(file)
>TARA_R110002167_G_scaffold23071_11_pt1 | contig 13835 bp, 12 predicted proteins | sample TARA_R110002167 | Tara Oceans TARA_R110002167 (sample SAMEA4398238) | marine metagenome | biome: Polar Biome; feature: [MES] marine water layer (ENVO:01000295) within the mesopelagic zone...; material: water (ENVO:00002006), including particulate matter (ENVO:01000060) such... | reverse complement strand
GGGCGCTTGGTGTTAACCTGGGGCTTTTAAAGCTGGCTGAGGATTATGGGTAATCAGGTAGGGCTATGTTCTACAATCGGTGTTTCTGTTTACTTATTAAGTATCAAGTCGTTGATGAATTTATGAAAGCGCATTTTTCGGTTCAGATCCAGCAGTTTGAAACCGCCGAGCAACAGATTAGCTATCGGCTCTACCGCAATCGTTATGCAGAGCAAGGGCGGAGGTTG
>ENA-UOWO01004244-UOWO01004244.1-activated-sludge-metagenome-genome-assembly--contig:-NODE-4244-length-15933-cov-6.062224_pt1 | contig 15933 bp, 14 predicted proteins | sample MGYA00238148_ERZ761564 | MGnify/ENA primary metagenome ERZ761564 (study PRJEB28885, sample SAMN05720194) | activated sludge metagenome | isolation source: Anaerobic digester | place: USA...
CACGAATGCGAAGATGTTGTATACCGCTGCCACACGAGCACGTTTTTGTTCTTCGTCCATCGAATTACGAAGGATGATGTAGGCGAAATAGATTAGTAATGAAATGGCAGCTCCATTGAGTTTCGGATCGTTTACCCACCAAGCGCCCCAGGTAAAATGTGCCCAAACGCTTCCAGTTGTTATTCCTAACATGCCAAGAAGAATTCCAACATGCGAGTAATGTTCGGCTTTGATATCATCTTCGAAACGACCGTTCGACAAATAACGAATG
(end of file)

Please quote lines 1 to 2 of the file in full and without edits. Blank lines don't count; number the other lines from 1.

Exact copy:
>TARA_R110002167_G_scaffold23071_11_pt1 | contig 13835 bp, 12 predicted proteins | sample TARA_R110002167 | Tara Oceans TARA_R110002167 (sample SAMEA4398238) | marine metagenome | biome: Polar Biome; feature: [MES] marine water layer (ENVO:01000295) within the mesopelagic zone...; material: water (ENVO:00002006), including particulate matter (ENVO:01000060) such... | reverse complement strand
GGGCGCTTGGTGTTAACCTGGGGCTTTTAAAGCTGGCTGAGGATTATGGGTAATCAGGTAGGGCTATGTTCTACAATCGGTGTTTCTGTTTACTTATTAAGTATCAAGTCGTTGATGAATTTATGAAAGCGCATTTTTCGGTTCAGATCCAGCAGTTTGAAACCGCCGAGCAACAGATTAGCTATCGGCTCTACCGCAATCGTTATGCAGAGCAAGGGCGGAGGTTG